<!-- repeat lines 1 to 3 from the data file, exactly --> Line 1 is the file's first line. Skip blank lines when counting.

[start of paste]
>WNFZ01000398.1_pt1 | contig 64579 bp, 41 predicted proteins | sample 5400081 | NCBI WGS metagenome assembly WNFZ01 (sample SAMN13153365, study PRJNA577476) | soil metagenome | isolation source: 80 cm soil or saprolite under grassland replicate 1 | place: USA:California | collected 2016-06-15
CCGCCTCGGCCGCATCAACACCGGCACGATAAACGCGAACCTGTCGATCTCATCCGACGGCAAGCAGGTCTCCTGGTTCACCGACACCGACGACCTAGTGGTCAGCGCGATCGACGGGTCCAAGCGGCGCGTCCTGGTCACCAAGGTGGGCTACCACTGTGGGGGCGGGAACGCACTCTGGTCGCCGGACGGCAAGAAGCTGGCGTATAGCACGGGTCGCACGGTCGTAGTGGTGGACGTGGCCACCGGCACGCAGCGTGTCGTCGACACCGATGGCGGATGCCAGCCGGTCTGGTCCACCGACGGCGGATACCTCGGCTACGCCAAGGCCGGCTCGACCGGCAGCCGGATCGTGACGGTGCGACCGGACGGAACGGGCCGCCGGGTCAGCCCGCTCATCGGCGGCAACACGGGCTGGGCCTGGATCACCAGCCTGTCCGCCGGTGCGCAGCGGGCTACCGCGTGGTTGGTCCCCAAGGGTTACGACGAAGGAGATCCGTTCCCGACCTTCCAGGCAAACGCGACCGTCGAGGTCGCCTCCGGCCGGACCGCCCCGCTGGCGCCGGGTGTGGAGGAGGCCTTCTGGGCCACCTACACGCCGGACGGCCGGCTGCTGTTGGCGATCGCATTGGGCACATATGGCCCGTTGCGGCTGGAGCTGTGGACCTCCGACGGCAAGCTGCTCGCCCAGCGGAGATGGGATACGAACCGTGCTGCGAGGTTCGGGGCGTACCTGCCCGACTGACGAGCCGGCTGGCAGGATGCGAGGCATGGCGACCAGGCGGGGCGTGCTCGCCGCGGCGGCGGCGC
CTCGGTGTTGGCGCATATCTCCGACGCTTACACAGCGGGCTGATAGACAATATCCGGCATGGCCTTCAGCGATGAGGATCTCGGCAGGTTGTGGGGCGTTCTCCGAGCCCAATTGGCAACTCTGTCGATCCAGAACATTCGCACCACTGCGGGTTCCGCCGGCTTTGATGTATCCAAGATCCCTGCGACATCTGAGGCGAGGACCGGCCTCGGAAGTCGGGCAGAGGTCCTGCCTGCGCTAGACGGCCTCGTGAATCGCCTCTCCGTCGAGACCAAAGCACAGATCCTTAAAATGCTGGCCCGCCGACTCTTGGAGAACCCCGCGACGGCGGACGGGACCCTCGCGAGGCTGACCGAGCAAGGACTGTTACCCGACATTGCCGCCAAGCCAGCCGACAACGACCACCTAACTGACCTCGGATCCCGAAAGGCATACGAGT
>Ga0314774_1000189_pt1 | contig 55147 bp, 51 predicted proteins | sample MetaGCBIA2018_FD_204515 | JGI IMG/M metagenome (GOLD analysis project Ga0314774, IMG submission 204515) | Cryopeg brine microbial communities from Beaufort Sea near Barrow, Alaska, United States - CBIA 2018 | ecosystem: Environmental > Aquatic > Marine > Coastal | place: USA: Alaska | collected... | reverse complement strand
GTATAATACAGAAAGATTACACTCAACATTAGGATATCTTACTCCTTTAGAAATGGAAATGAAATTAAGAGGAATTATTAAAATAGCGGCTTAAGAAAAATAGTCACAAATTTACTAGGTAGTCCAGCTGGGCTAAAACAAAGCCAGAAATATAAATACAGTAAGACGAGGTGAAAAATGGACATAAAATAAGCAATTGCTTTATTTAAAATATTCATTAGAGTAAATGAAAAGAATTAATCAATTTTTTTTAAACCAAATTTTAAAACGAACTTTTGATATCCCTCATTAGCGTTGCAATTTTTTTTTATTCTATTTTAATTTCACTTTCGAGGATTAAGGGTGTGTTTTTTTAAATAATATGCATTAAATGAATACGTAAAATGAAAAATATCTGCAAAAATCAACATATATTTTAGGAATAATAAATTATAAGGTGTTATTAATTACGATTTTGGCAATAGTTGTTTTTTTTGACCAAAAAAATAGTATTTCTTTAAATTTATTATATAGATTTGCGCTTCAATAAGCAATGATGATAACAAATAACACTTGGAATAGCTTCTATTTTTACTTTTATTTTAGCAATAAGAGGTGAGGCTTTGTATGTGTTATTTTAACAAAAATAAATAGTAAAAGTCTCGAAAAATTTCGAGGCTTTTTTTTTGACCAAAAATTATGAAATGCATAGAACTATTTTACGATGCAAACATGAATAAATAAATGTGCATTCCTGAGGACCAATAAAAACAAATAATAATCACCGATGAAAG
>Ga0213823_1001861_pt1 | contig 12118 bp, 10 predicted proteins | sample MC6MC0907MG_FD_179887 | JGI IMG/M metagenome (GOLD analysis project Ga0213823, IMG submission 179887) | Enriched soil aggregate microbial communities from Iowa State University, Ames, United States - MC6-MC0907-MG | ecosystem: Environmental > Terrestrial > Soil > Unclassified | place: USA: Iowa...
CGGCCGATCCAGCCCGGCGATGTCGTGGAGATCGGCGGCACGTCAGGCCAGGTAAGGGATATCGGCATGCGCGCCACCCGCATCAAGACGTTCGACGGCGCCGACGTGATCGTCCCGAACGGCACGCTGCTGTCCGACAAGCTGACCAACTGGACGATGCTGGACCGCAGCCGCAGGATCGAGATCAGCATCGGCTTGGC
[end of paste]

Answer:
>WNFZ01000398.1_pt1 | contig 64579 bp, 41 predicted proteins | sample 5400081 | NCBI WGS metagenome assembly WNFZ01 (sample SAMN13153365, study PRJNA577476) | soil metagenome | isolation source: 80 cm soil or saprolite under grassland replicate 1 | place: USA:California | collected 2016-06-15
CCGCCTCGGCCGCATCAACACCGGCACGATAAACGCGAACCTGTCGATCTCATCCGACGGCAAGCAGGTCTCCTGGTTCACCGACACCGACGACCTAGTGGTCAGCGCGATCGACGGGTCCAAGCGGCGCGTCCTGGTCACCAAGGTGGGCTACCACTGTGGGGGCGGGAACGCACTCTGGTCGCCGGACGGCAAGAAGCTGGCGTATAGCACGGGTCGCACGGTCGTAGTGGTGGACGTGGCCACCGGCACGCAGCGTGTCGTCGACACCGATGGCGGATGCCAGCCGGTCTGGTCCACCGACGGCGGATACCTCGGCTACGCCAAGGCCGGCTCGACCGGCAGCCGGATCGTGACGGTGCGACCGGACGGAACGGGCCGCCGGGTCAGCCCGCTCATCGGCGGCAACACGGGCTGGGCCTGGATCACCAGCCTGTCCGCCGGTGCGCAGCGGGCTACCGCGTGGTTGGTCCCCAAGGGTTACGACGAAGGAGATCCGTTCCCGACCTTCCAGGCAAACGCGACCGTCGAGGTCGCCTCCGGCCGGACCGCCCCGCTGGCGCCGGGTGTGGAGGAGGCCTTCTGGGCCACCTACACGCCGGACGGCCGGCTGCTGTTGGCGATCGCATTGGGCACATATGGCCCGTTGCGGCTGGAGCTGTGGACCTCCGACGGCAAGCTGCTCGCCCAGCGGAGATGGGATACGAACCGTGCTGCGAGGTTCGGGGCGTACCTGCCCGACTGACGAGCCGGCTGGCAGGATGCGAGGCATGGCGACCAGGCGGGGCGTGCTCGCCGCGGCGGCGGCGC
CTCGGTGTTGGCGCATATCTCCGACGCTTACACAGCGGGCTGATAGACAATATCCGGCATGGCCTTCAGCGATGAGGATCTCGGCAGGTTGTGGGGCGTTCTCCGAGCCCAATTGGCAACTCTGTCGATCCAGAACATTCGCACCACTGCGGGTTCCGCCGGCTTTGATGTATCCAAGATCCCTGCGACATCTGAGGCGAGGACCGGCCTCGGAAGTCGGGCAGAGGTCCTGCCTGCGCTAGACGGCCTCGTGAATCGCCTCTCCGTCGAGACCAAAGCACAGATCCTTAAAATGCTGGCCCGCCGACTCTTGGAGAACCCCGCGACGGCGGACGGGACCCTCGCGAGGCTGACCGAGCAAGGACTGTTACCCGACATTGCCGCCAAGCCAGCCGACAACGACCACCTAACTGACCTCGGATCCCGAAAGGCATACGAGT